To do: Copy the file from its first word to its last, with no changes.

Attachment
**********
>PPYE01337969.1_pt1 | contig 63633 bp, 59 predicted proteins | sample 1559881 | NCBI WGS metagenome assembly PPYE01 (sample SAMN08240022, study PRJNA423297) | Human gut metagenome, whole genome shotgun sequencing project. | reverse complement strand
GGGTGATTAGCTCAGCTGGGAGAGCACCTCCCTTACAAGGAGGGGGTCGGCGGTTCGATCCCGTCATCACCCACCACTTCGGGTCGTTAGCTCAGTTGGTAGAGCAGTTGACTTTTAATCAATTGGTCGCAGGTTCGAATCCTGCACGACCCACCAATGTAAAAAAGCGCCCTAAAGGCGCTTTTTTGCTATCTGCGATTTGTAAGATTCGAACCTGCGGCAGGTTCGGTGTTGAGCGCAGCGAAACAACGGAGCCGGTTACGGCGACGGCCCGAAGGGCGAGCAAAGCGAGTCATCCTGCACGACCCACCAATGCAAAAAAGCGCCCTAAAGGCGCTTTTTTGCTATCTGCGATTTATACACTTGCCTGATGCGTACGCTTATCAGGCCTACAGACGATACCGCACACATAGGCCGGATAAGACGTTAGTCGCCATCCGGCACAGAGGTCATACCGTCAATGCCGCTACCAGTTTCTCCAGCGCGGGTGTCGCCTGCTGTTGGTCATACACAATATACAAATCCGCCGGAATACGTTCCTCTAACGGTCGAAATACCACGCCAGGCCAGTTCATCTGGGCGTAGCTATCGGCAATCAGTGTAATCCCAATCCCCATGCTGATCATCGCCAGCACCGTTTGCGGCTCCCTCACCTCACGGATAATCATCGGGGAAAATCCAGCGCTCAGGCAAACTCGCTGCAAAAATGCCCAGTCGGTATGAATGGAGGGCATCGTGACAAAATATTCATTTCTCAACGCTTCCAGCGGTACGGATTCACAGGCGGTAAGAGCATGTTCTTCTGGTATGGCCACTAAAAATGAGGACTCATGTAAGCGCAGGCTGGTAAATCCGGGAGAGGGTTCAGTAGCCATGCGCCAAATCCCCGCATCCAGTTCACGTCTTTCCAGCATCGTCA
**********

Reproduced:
>PPYE01337969.1_pt1 | contig 63633 bp, 59 predicted proteins | sample 1559881 | NCBI WGS metagenome assembly PPYE01 (sample SAMN08240022, study PRJNA423297) | Human gut metagenome, whole genome shotgun sequencing project. | reverse complement strand
GGGTGATTAGCTCAGCTGGGAGAGCACCTCCCTTACAAGGAGGGGGTCGGCGGTTCGATCCCGTCATCACCCACCACTTCGGGTCGTTAGCTCAGTTGGTAGAGCAGTTGACTTTTAATCAATTGGTCGCAGGTTCGAATCCTGCACGACCCACCAATGTAAAAAAGCGCCCTAAAGGCGCTTTTTTGCTATCTGCGATTTGTAAGATTCGAACCTGCGGCAGGTTCGGTGTTGAGCGCAGCGAAACAACGGAGCCGGTTACGGCGACGGCCCGAAGGGCGAGCAAAGCGAGTCATCCTGCACGACCCACCAATGCAAAAAAGCGCCCTAAAGGCGCTTTTTTGCTATCTGCGATTTATACACTTGCCTGATGCGTACGCTTATCAGGCCTACAGACGATACCGCACACATAGGCCGGATAAGACGTTAGTCGCCATCCGGCACAGAGGTCATACCGTCAATGCCGCTACCAGTTTCTCCAGCGCGGGTGTCGCCTGCTGTTGGTCATACACAATATACAAATCCGCCGGAATACGTTCCTCTAACGGTCGAAATACCACGCCAGGCCAGTTCATCTGGGCGTAGCTATCGGCAATCAGTGTAATCCCAATCCCCATGCTGATCATCGCCAGCACCGTTTGCGGCTCCCTCACCTCACGGATAATCATCGGGGAAAATCCAGCGCTCAGGCAAACTCGCTGCAAAAATGCCCAGTCGGTATGAATGGAGGGCATCGTGACAAAATATTCATTTCTCAACGCTTCCAGCGGTACGGATTCACAGGCGGTAAGAGCATGTTCTTCTGGTATGGCCACTAAAAATGAGGACTCATGTAAGCGCAGGCTGGTAAATCCGGGAGAGGGTTCAGTAGCCATGCGCCAAATCCCCGCATCCAGTTCACGTCTTTCCAGCATCGTCA